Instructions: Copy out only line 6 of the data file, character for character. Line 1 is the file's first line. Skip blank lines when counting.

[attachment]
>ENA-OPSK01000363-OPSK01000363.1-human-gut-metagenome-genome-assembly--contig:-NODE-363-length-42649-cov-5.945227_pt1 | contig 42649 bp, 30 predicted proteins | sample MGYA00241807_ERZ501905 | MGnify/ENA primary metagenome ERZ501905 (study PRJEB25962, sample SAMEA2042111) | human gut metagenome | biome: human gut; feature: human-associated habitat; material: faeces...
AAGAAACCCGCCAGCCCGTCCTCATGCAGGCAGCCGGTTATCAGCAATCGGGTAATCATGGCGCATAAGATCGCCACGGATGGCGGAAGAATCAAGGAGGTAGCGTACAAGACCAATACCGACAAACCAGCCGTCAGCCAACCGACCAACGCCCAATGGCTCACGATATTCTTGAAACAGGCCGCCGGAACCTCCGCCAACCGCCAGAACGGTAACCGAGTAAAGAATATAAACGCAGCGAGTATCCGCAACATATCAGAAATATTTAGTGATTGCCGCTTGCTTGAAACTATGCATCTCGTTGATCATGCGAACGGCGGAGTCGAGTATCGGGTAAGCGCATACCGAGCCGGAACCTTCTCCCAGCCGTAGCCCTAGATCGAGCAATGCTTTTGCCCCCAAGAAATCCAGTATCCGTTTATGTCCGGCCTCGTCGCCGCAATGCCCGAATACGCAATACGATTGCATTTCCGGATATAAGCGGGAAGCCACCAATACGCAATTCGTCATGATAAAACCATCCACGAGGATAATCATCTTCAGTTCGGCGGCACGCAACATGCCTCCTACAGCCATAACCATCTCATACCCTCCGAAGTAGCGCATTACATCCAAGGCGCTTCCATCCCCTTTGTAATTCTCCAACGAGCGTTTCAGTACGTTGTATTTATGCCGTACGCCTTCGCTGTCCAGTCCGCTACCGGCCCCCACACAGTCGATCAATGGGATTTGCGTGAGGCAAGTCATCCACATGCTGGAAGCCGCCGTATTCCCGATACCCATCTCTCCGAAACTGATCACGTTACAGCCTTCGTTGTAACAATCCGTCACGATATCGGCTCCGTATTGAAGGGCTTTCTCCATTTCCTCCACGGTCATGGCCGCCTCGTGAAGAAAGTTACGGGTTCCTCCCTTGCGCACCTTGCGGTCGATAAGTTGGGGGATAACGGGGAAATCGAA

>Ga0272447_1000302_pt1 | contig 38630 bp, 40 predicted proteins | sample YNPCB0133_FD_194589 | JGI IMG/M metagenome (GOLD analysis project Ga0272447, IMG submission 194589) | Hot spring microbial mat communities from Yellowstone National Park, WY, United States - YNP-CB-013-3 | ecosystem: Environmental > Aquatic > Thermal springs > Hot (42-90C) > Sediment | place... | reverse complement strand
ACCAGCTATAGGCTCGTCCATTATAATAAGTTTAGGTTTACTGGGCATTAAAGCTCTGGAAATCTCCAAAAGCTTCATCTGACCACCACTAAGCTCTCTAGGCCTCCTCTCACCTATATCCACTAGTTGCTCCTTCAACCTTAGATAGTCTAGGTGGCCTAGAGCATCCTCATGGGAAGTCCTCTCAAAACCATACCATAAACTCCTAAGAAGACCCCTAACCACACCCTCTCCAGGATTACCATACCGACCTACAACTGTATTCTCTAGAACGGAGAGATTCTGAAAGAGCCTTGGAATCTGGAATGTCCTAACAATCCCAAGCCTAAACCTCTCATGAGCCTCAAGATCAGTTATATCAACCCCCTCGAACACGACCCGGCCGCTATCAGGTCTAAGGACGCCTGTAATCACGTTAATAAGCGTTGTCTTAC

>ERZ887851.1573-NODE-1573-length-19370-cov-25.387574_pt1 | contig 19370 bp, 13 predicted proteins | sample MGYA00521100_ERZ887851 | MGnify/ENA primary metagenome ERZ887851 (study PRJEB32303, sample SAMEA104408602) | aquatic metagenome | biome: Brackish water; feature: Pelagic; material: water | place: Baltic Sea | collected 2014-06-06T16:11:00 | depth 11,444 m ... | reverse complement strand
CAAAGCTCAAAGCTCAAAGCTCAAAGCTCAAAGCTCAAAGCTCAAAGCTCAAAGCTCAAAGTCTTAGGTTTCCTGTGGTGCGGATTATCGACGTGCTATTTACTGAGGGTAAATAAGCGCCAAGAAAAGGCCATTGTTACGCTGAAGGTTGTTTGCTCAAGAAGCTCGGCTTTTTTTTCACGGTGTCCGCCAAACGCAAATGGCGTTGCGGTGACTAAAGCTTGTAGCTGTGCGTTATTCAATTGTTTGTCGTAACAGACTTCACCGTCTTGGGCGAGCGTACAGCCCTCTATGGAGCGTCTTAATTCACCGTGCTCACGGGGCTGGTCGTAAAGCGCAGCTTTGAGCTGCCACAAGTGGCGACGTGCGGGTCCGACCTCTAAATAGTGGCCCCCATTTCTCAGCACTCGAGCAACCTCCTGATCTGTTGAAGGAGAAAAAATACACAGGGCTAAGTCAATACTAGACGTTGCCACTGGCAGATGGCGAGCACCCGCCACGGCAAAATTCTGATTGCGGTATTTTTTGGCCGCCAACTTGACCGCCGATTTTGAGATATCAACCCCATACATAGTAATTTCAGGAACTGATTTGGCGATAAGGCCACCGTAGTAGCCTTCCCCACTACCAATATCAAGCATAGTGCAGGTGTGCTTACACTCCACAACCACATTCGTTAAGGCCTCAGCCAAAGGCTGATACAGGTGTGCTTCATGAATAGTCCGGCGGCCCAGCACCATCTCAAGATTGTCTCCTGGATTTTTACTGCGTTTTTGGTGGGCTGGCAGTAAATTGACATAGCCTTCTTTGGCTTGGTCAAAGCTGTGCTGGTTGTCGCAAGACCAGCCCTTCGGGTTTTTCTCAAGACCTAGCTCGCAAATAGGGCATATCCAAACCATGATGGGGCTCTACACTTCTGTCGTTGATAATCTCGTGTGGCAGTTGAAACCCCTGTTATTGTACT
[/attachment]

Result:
CAAAGCTCAAAGCTCAAAGCTCAAAGCTCAAAGCTCAAAGCTCAAAGCTCAAAGCTCAAAGTCTTAGGTTTCCTGTGGTGCGGATTATCGACGTGCTATTTACTGAGGGTAAATAAGCGCCAAGAAAAGGCCATTGTTACGCTGAAGGTTGTTTGCTCAAGAAGCTCGGCTTTTTTTTCACGGTGTCCGCCAAACGCAAATGGCGTTGCGGTGACTAAAGCTTGTAGCTGTGCGTTATTCAATTGTTTGTCGTAACAGACTTCACCGTCTTGGGCGAGCGTACAGCCCTCTATGGAGCGTCTTAATTCACCGTGCTCACGGGGCTGGTCGTAAAGCGCAGCTTTGAGCTGCCACAAGTGGCGACGTGCGGGTCCGACCTCTAAATAGTGGCCCCCATTTCTCAGCACTCGAGCAACCTCCTGATCTGTTGAAGGAGAAAAAATACACAGGGCTAAGTCAATACTAGACGTTGCCACTGGCAGATGGCGAGCACCCGCCACGGCAAAATTCTGATTGCGGTATTTTTTGGCCGCCAACTTGACCGCCGATTTTGAGATATCAACCCCATACATAGTAATTTCAGGAACTGATTTGGCGATAAGGCCACCGTAGTAGCCTTCCCCACTACCAATATCAAGCATAGTGCAGGTGTGCTTACACTCCACAACCACATTCGTTAAGGCCTCAGCCAAAGGCTGATACAGGTGTGCTTCATGAATAGTCCGGCGGCCCAGCACCATCTCAAGATTGTCTCCTGGATTTTTACTGCGTTTTTGGTGGGCTGGCAGTAAATTGACATAGCCTTCTTTGGCTTGGTCAAAGCTGTGCTGGTTGTCGCAAGACCAGCCCTTCGGGTTTTTCTCAAGACCTAGCTCGCAAATAGGGCATATCCAAACCATGATGGGGCTCTACACTTCTGTCGTTGATAATCTCGTGTGGCAGTTGAAACCCCTGTTATTGTACT